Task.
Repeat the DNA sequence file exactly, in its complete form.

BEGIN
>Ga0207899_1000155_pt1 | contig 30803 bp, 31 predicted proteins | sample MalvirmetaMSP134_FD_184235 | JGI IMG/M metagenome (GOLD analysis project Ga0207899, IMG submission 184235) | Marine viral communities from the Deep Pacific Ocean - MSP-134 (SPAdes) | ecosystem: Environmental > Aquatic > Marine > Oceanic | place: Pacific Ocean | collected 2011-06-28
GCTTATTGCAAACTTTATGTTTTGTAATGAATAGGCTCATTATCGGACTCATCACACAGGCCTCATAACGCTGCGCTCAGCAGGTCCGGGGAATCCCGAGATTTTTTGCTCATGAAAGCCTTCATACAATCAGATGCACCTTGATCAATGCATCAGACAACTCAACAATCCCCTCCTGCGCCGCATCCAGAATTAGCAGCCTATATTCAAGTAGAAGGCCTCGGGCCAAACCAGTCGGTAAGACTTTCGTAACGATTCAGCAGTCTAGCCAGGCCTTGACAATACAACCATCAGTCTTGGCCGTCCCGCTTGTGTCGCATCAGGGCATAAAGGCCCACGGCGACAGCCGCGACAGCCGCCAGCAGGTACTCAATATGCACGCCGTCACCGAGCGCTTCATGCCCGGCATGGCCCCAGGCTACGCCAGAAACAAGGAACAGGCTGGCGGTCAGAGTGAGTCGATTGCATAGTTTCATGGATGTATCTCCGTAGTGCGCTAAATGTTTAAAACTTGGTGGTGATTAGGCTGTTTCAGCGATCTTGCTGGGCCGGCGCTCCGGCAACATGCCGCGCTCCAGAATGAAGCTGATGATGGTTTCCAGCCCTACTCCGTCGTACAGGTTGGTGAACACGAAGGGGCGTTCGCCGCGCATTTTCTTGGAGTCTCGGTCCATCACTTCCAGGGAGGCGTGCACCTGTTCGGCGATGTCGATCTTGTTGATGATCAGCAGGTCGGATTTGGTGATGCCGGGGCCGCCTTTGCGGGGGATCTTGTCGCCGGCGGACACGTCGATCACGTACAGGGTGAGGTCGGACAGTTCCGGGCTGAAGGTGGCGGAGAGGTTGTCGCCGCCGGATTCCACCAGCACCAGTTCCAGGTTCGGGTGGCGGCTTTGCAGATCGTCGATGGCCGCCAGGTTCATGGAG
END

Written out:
>Ga0207899_1000155_pt1 | contig 30803 bp, 31 predicted proteins | sample MalvirmetaMSP134_FD_184235 | JGI IMG/M metagenome (GOLD analysis project Ga0207899, IMG submission 184235) | Marine viral communities from the Deep Pacific Ocean - MSP-134 (SPAdes) | ecosystem: Environmental > Aquatic > Marine > Oceanic | place: Pacific Ocean | collected 2011-06-28
GCTTATTGCAAACTTTATGTTTTGTAATGAATAGGCTCATTATCGGACTCATCACACAGGCCTCATAACGCTGCGCTCAGCAGGTCCGGGGAATCCCGAGATTTTTTGCTCATGAAAGCCTTCATACAATCAGATGCACCTTGATCAATGCATCAGACAACTCAACAATCCCCTCCTGCGCCGCATCCAGAATTAGCAGCCTATATTCAAGTAGAAGGCCTCGGGCCAAACCAGTCGGTAAGACTTTCGTAACGATTCAGCAGTCTAGCCAGGCCTTGACAATACAACCATCAGTCTTGGCCGTCCCGCTTGTGTCGCATCAGGGCATAAAGGCCCACGGCGACAGCCGCGACAGCCGCCAGCAGGTACTCAATATGCACGCCGTCACCGAGCGCTTCATGCCCGGCATGGCCCCAGGCTACGCCAGAAACAAGGAACAGGCTGGCGGTCAGAGTGAGTCGATTGCATAGTTTCATGGATGTATCTCCGTAGTGCGCTAAATGTTTAAAACTTGGTGGTGATTAGGCTGTTTCAGCGATCTTGCTGGGCCGGCGCTCCGGCAACATGCCGCGCTCCAGAATGAAGCTGATGATGGTTTCCAGCCCTACTCCGTCGTACAGGTTGGTGAACACGAAGGGGCGTTCGCCGCGCATTTTCTTGGAGTCTCGGTCCATCACTTCCAGGGAGGCGTGCACCTGTTCGGCGATGTCGATCTTGTTGATGATCAGCAGGTCGGATTTGGTGATGCCGGGGCCGCCTTTGCGGGGGATCTTGTCGCCGGCGGACACGTCGATCACGTACAGGGTGAGGTCGGACAGTTCCGGGCTGAAGGTGGCGGAGAGGTTGTCGCCGCCGGATTCCACCAGCACCAGTTCCAGGTTCGGGTGGCGGCTTTGCAGATCGTCGATGGCCGCCAGGTTCATGGAG